Seattleite who helped design stricken nuke plant 'very concerned'

Seattleite who helped design stricken nuke plant 'very concerned' »Play Video
Ron Karzmar shares his concerns about the quake-stricken Japanese nuclear plant that he helped design more than 40 years ago.
SEATTLE - A local man is keeping a closer eye than most on what's happening with Japan's stricken nuclear reactors.

That's because he helped develop one of them.

Ron Karzmar, a physicist and engineer, helped develop and manufacture all of the control panels and nuclear sensors inside the plant 40 years ago.

Now, he watches with the rest of the world as Japanese officials warn there could be a second explosion at the same quake-damaged plant where a nuclear reactor unit blew up on Saturday.

More than 180,000 people are being evacuated from the area around the Fukushima Dai-Ichi nuclear complex in northern Japan and thousands are being screened for exposure.

But Karzmar has a more personal perspective than most.

"I'm concerned, I'm very concerned," he says. "I have yet to see anybody from the plant who's an engineer that can actually tell us what's happening - they can't see inside there because it's highly radioactive."

So far, Japanese officials say the explosion caused no damage to the inside of the reactor. But Karzmar wonders how officials know that.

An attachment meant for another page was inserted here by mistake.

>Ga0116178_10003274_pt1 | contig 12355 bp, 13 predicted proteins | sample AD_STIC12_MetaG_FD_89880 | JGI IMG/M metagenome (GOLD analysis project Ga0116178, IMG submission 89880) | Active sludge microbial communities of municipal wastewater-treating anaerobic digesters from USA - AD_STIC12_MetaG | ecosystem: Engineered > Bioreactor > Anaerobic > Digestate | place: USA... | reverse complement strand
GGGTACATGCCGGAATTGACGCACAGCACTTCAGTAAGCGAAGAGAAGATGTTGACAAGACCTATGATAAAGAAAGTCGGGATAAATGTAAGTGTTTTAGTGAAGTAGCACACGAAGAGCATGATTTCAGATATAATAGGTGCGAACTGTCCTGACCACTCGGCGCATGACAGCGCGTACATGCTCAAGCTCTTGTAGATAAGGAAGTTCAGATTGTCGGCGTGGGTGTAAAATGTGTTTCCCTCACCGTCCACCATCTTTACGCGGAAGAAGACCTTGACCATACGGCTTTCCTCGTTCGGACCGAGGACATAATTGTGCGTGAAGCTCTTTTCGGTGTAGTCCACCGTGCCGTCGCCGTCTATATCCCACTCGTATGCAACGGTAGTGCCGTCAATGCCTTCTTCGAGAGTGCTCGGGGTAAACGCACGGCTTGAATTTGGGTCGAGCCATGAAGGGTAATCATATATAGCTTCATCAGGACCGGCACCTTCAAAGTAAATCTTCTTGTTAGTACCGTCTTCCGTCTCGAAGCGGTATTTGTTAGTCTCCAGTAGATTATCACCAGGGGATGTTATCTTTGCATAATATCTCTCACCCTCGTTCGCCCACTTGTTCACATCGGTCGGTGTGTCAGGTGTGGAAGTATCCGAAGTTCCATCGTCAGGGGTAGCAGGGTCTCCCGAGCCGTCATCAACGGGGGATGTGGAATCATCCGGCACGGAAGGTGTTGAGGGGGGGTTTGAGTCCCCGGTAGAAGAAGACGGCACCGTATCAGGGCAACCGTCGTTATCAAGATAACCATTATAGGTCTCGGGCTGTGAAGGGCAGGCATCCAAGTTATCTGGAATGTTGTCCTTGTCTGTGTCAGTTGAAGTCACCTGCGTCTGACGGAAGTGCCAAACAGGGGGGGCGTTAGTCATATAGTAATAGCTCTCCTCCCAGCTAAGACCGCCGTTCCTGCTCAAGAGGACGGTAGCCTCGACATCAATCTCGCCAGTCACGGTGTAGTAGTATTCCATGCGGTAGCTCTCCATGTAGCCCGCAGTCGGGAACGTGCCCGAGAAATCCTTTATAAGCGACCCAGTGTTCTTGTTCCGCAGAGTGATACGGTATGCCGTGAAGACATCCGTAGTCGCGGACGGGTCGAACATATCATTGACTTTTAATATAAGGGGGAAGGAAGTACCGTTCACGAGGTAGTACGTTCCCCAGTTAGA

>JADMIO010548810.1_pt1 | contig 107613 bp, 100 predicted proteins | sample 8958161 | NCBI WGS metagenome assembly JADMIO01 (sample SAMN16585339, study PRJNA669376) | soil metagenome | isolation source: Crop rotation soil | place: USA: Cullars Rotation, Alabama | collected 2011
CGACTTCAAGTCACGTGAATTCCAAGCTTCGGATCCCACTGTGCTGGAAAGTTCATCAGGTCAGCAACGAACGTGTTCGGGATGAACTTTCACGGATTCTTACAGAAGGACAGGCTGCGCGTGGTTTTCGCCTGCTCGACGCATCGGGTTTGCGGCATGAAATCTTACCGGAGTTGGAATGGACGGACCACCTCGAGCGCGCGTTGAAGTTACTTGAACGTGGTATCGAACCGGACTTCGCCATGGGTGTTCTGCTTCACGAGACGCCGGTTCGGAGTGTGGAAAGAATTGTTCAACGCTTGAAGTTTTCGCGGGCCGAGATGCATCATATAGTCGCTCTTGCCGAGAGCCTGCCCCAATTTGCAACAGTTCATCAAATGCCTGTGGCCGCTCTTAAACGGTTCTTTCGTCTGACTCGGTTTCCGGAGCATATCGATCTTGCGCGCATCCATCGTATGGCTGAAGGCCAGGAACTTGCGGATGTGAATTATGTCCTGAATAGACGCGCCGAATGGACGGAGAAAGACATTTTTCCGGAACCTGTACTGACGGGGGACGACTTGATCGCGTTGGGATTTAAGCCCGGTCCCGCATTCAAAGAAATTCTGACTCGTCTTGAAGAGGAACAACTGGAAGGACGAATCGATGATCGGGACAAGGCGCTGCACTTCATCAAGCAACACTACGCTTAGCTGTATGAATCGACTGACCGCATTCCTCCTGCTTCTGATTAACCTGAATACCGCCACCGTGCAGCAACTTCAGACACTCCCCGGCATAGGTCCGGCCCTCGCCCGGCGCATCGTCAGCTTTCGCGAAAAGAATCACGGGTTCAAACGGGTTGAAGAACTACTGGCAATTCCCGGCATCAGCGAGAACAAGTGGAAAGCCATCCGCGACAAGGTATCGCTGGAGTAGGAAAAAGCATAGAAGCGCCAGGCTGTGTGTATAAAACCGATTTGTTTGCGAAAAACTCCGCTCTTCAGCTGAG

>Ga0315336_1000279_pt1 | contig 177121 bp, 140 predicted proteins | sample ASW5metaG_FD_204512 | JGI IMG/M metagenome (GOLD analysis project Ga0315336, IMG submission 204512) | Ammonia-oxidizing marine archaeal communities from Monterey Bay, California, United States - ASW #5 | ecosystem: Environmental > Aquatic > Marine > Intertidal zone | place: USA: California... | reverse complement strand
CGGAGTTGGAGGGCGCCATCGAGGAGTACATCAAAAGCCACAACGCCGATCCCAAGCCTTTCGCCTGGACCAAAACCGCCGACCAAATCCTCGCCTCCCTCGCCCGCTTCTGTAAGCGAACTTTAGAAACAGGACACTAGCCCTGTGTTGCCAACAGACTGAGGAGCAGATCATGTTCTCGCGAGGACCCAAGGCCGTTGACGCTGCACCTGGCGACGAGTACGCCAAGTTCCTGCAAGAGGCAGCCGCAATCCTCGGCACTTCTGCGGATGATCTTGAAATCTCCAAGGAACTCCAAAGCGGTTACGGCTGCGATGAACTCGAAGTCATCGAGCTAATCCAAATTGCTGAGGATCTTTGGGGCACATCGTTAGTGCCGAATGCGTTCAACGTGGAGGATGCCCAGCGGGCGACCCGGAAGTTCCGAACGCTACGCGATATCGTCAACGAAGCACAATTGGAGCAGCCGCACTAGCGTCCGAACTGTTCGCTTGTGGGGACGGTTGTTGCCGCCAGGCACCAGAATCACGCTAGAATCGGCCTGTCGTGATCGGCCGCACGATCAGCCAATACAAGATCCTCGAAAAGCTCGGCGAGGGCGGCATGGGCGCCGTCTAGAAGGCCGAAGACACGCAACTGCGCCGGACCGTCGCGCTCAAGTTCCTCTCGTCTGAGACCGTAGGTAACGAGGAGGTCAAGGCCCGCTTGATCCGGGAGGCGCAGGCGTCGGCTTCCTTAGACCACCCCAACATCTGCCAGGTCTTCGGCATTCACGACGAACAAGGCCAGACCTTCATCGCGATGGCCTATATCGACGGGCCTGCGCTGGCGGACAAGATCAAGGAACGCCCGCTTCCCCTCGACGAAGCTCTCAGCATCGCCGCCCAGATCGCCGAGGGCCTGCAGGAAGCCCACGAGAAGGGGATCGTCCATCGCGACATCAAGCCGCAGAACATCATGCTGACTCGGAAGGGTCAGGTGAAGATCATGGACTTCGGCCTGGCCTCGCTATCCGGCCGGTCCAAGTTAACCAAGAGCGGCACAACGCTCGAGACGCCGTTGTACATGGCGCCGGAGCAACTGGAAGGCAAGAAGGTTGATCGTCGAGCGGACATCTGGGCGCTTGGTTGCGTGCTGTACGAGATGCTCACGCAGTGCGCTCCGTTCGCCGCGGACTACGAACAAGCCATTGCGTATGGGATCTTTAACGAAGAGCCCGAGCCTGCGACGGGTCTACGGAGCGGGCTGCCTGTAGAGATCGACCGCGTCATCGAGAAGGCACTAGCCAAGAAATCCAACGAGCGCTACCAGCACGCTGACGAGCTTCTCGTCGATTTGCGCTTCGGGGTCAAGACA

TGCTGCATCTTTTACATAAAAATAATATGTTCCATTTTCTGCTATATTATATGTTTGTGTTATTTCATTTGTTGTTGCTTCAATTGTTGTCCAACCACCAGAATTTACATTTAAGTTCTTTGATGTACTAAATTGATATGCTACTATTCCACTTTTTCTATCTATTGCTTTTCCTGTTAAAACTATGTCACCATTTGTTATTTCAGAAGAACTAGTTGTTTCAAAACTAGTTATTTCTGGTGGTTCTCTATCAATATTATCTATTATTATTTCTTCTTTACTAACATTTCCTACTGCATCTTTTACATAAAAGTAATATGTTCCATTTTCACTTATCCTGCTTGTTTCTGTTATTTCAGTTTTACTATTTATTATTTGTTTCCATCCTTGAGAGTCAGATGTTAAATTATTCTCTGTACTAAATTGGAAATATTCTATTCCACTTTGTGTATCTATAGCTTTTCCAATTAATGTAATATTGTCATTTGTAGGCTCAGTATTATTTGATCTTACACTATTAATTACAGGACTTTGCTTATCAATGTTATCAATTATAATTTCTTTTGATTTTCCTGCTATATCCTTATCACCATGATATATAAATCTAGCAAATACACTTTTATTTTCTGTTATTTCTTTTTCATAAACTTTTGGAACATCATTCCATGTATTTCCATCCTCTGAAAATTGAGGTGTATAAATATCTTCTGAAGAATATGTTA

"I'm not sure the politicians are terribly right because they're using some phraseology that isn't quite appropriate," he says.

Friday's devastating megaquake knocked out electricity to Dai-Ichi while the tsunami flooded back-up generators.

Karzmar tells KOMO News that without power, the control panels don't work.

"You need power," he says.

And the plant itself, he says, is nearing the end of its lifespan.

He says these particular plants were started up in the early '70s and were designed to last about 40 years, and many other nuclear power plants like Dai-Ichi have already been shut down in the United States.

But that doesn't mean they're necessarily dangerous, he says - "they're just old."

Meanwhile, Karzmar will be watching closely as the evacuations now stretch 12 miles around the quake-battered plant.

Karzmar explains that as far as he can tell, the explosion affected the outer concrete shell that protects the reactor.

Officials say the reactor itself is intact, and operators are dumping sea water into two reactor units to try and cool them down. Three units in another nuclear plant nearby are also in trouble.